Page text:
Why are Ireland’s crime statistics in disarray?
CSO report finds Garda under-reporting crime and overstating detection rates
In 12 of the 14 crime categories (with homicides and kidnapping and related offences being the exceptions), the CSO determined the force was under-reporting crime by an average of 18 per cent. File photograph: Alan Betson/The Irish Times
A Garda Inspectorate report published in November stated crimes were being under-recorded by about 38 per cent. Having looked at a sample of almost 2,200 crimes, the inspectorate also found the Garda detection rate of 43 per cent was higher than the actual rate of just 26 per cent. File photograph: David Sleator/The Irish Times
This week, after a six-month delay, the Central Statistics Office (CSO) published crime statistics for the last half of 2014 (as well as the scheduled data for the first quarter of this year).
Unusually, the story of the day wasn’t about the recorded increase in assaults, burglaries and sex offences, but about the data itself when the CSO became the second body to say the Garda is under-reporting crime.
Based on samples of crimes recorded in 2011, it estimated the number of assaults might have been 38 per cent higher than that recorded by gardaí. Fraud offences may have been under-reported by a quarter and burglaries by nearly a fifth.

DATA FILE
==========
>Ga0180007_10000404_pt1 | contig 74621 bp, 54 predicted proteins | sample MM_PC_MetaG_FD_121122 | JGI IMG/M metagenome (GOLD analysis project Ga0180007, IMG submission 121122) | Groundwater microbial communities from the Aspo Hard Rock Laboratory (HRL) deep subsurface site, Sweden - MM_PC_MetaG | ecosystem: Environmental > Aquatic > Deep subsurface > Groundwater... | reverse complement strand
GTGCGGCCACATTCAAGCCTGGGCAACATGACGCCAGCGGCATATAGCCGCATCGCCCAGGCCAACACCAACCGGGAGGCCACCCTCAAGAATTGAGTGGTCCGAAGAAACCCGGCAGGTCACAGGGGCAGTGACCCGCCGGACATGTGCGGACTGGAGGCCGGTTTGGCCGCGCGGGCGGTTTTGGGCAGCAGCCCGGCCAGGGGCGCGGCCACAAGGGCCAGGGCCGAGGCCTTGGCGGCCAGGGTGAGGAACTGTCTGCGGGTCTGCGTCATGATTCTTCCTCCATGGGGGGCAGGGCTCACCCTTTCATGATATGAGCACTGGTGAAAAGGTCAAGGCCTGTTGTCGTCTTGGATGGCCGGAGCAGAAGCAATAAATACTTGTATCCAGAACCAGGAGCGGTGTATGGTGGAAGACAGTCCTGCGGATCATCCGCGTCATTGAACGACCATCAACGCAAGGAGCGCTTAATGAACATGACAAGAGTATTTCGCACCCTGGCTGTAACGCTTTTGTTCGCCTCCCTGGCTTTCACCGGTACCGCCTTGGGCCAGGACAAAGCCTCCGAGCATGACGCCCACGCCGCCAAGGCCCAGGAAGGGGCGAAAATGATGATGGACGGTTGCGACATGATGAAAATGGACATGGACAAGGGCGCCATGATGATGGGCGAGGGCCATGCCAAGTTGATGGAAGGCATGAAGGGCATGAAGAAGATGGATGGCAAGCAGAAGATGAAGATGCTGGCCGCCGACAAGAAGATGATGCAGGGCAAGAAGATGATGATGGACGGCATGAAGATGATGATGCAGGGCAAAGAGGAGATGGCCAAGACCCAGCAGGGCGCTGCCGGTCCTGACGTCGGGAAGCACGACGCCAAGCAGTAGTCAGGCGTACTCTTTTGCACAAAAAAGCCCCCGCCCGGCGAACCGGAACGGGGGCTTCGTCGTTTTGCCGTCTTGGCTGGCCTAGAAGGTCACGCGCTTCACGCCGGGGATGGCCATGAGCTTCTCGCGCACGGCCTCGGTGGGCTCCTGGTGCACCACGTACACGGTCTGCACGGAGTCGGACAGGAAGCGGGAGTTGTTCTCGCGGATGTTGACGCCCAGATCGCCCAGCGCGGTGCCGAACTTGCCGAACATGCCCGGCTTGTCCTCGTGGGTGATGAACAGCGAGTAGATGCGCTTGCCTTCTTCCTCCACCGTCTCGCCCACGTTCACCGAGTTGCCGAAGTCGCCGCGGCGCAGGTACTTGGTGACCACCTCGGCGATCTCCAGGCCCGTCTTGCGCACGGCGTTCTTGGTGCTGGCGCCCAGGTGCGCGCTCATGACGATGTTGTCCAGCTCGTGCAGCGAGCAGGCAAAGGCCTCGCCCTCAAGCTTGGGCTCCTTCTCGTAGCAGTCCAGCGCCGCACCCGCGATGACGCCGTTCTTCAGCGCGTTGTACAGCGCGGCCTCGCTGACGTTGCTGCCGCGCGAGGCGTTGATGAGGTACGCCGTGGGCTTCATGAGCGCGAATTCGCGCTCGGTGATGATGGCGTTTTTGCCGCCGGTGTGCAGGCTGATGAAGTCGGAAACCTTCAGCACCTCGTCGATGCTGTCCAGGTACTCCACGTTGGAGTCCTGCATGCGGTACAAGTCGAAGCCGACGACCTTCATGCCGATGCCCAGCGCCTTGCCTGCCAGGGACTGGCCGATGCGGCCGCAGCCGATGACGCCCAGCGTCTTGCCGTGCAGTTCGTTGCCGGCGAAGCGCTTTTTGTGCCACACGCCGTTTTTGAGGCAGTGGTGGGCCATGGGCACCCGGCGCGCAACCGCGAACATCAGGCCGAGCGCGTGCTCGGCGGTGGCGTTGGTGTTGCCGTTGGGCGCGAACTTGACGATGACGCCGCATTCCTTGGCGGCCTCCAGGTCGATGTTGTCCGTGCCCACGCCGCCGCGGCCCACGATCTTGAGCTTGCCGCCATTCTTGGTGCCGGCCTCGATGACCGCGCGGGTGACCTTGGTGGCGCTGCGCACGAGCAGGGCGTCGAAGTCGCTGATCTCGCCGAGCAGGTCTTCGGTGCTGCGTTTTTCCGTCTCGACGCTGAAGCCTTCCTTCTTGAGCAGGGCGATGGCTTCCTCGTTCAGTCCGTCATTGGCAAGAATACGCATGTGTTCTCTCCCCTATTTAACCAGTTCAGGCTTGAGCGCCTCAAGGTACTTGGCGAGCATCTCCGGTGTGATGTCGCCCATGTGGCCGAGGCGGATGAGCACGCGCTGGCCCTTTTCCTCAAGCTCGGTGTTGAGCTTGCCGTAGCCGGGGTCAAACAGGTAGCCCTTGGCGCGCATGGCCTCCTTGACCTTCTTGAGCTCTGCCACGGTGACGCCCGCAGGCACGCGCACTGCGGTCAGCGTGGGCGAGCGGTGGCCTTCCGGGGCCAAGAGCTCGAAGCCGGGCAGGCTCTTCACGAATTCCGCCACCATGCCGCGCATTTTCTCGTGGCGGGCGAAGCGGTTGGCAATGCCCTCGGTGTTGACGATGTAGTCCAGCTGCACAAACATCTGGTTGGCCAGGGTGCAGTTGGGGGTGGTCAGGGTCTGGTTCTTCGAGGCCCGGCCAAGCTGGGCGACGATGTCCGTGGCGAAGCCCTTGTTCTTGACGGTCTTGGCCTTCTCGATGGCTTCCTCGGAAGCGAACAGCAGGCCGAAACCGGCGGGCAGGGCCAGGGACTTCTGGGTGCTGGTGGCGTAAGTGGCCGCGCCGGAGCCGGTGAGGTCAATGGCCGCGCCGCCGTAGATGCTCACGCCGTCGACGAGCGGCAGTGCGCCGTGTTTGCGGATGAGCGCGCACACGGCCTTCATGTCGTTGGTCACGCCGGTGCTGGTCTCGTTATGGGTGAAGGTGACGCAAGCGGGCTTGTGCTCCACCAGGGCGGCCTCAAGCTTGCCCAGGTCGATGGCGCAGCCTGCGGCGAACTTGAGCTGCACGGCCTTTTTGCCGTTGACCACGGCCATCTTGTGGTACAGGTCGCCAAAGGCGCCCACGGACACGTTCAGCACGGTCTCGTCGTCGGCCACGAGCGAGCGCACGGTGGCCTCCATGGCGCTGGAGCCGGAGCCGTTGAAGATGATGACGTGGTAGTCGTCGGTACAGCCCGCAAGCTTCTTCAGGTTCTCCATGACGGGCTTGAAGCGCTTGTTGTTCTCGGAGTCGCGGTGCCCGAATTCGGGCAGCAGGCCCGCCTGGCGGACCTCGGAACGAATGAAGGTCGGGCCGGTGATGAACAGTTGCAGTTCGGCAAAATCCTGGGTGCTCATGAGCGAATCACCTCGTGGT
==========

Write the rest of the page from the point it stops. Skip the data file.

In fact, in 12 of the 14 crime categories (with homicides and kidnapping and related offences being the exceptions), the CSO determined the force was under-reporting crime by an average of 18 per cent.
Elsewhere, it found that, while certain crimes were recorded properly initially, they were later reclassified to less serious offences, with no apparent justification.
It also found a number of cases where offences recorded as non-crimes should actually have been classified in crime categories. In a sample of 20 domestic dispute cases, it found 13 should have been classified as assaults and one as assault causing harm.
This is the second report within a year to have found the force under-reporting and overstating detection rates.
Shortfall of 38%
Responding to the CSO report, Garda Commissioner Nóirín O’Sullivan said other police forces face issues in recording crime data accurately but she acknowledged this “cannot be used as an excuse”.
Ms O’Sullivan said some measures were already in train while others would be implemented later this year.
These include a new data quality team put in place by the force to oversee crime classification/reclassification; a new incident-recording process and changes to the Pulse database used by the force to record crime.
The CSO will also continue to monitor data quality at regular intervals.
Although the gardaí are taking steps to get their house in order, it will take a while for these changes to take effect – meaning all crime statistics published in the next number of months will be accompanied by a health warning.